Sunday, September 1, 2013

Of Decals and Misplaced Pride

So yesterday we went over to the Thresheree, that annual celebration of anything farm-related that has an internal combustion engine attached to it somewhere.  There are century-old tractors, some of which are the size (and shape) of railroad locomotives.  There are any number of categories of antique machines whose function remains opaque to this city boy, many of which ingest things at one end and spit out other things from another.  Most shake and rattle.  They may or may not roll.  There is a steam-driven pile driver that spends the weekend randomly pounding telephone poles into the ground, which is about as productive as anything you’ll get out of Congress between now and the midterm elections, really.  And this year they had a classic car area with everything from a 1924 pickup truck (with a wooden chassis) to a 1980 El Camino – in my opinion perhaps the silliest car ever invented, even if you include the Yugo, though Kim would disagree.

There is also a flea market.

Now, normally I like flea markets.  They are vast collections of useless junk advertised by signs sporting purely random apostrophes and spellings from an earlier, more democratic age, and that’s normally enough to keep me amused for hours.

And then I walked over to a booth and saw a decal for sale, the sort of thing designed to fit in the rear window of a pickup truck.  It had the Confederate battle flag prominently displayed – not an unusual sight in this day and age, sadly enough, as it appeals to people who claim to value their freedom without having to go through the ache of trying to figure out what that freedom actually means or where the real threats to it lie.  You’d be shocked at how many people there are like that running about unmedicated on the streets.  Or not, I suppose.  So it wasn’t the Confederate battle flag per se that struck me as the single most stupid thing I have seen in months.  It was the caption under it:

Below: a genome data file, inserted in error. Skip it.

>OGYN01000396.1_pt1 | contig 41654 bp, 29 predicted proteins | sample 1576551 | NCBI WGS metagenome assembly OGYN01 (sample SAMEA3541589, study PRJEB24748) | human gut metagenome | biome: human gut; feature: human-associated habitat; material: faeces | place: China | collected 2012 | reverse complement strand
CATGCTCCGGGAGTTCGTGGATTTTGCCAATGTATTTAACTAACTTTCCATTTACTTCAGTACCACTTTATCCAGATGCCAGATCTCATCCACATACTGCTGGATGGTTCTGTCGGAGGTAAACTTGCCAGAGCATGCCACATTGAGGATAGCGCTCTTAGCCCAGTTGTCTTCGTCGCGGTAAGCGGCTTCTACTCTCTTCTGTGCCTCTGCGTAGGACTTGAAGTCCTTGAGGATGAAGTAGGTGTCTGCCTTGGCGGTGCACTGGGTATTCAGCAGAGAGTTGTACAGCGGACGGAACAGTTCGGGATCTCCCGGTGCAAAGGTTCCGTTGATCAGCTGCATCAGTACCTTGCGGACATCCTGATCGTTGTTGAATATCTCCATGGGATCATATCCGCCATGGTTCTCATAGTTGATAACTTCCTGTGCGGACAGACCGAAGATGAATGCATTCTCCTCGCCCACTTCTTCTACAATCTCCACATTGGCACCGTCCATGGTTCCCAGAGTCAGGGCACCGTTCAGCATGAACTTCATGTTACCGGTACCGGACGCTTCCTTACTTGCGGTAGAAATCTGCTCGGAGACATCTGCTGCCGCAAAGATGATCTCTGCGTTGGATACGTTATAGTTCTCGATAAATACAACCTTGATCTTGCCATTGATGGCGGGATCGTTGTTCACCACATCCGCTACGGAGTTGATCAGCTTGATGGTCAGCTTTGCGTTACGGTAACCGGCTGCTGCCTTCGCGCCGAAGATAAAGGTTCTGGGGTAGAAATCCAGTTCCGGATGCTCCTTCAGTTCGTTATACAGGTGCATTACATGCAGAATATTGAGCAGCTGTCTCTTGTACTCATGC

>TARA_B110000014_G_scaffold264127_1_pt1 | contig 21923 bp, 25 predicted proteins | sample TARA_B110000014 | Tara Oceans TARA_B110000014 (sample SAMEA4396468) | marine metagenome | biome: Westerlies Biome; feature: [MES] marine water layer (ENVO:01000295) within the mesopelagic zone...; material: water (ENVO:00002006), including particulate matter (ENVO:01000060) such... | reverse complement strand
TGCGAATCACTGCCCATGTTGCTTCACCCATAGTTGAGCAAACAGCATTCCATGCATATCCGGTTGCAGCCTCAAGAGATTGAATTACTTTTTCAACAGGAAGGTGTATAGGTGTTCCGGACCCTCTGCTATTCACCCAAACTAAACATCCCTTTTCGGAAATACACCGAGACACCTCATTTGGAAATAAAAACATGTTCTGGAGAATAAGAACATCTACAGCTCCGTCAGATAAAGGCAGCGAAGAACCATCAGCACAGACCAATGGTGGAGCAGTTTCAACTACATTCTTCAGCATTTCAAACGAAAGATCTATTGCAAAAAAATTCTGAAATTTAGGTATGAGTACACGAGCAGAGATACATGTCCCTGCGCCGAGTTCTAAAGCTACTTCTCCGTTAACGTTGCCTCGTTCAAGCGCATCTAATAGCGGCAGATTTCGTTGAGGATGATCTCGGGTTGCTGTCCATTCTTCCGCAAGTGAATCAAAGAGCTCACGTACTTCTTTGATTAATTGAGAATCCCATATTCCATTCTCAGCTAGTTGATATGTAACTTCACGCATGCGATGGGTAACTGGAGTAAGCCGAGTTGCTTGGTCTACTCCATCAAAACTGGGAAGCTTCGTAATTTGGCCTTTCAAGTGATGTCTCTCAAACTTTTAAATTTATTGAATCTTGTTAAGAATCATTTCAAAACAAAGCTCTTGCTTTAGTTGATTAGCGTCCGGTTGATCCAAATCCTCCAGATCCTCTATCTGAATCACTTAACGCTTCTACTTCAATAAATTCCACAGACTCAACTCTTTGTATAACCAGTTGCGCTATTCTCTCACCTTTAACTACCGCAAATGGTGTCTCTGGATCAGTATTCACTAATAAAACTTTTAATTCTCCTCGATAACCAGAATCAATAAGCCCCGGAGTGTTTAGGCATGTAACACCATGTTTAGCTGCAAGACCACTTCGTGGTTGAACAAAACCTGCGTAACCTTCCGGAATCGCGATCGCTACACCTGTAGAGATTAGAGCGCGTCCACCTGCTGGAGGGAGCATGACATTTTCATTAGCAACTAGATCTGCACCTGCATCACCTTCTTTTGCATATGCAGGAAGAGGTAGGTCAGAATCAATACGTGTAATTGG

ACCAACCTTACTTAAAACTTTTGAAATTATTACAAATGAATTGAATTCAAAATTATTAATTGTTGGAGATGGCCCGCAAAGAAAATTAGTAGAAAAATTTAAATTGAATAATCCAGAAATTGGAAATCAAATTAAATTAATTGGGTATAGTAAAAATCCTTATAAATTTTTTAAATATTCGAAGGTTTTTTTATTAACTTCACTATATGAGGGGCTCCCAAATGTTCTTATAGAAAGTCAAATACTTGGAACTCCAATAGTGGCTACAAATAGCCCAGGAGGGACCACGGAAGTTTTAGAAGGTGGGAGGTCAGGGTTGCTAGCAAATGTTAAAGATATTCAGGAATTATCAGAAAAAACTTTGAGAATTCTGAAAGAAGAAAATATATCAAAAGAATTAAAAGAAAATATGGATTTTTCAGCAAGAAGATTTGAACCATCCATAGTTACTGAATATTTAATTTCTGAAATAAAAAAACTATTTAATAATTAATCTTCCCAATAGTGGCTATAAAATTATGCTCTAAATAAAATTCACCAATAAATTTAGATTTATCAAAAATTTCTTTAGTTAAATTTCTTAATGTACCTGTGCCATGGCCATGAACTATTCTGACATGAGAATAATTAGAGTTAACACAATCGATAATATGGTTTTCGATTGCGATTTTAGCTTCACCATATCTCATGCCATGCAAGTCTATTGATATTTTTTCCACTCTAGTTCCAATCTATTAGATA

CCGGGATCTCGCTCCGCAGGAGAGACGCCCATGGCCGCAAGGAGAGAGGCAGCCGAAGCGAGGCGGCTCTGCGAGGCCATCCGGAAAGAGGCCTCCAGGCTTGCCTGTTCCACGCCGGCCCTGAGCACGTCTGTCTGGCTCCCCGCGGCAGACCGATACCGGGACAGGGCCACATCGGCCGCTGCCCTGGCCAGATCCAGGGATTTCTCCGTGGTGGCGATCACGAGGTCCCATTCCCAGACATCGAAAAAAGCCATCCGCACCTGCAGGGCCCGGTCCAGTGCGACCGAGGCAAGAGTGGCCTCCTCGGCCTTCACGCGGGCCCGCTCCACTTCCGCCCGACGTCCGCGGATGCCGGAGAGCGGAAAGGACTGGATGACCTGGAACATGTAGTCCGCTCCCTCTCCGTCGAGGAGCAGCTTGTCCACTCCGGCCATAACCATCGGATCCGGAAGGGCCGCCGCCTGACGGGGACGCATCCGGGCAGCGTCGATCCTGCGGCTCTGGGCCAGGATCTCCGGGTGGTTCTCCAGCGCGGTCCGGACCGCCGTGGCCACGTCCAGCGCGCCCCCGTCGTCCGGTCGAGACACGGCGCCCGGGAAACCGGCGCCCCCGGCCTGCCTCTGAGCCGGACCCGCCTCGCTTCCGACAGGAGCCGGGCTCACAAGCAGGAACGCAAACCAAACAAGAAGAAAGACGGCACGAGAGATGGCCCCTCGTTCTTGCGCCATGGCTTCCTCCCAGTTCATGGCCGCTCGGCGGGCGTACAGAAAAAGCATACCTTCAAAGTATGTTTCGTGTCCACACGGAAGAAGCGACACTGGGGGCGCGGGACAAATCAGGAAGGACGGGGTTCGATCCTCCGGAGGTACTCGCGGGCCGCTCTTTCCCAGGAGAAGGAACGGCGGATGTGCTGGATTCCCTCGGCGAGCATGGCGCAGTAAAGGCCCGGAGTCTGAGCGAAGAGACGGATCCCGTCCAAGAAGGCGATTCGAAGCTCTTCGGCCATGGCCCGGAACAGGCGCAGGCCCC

“Proud to be an American.”

Okay, then.

The sheer historical ignorance that would be required to display this particular combination of logo and sentiment is mind-boggling.  Did they not get the memo about the Civil War?  Are they unaware that this flag was carried into battle by the wrong side in an organized rebellion against the United States?  Or do they simply not care?

I am not sure how the flag of traitors is supposed to make someone feel patriotic, really.  Or proud.  Perhaps it is supposed to remind us that the United States triumphed over the treason of the South, eradicating the misbegotten wretchedness of the Confederacy from the earth – and in that context, I suppose it would make me proud to be an American, yes it would.

I’m thinking this is not what they were aiming at, though.

So, once more unto the breach dear friends, once more.  Say it with me:

The South committed treason in 1861 when it illegally tried to secede from the Union and then waged war upon the United States in furtherance of this goal. 

They did this to perpetuate their ability to hold human slaves – a fact that they were eager to declare in their own manifestos and which did not become embarrassing to them until well after the Civil War, which is when the whole “states’ rights” nonsense starts to become popular among apologists for treason.  It still is.

The Confederacy was then destroyed – thoroughly, completely, and without contradiction – and humanity is better off because of this fact. 

While that destruction served to advance the cause of liberty and freedom as well as to preserve the nation that had been created by the Founding Fathers, the fact that this had to be done at all – that such treason had even been attempted – remains a black mark on this nation’s history.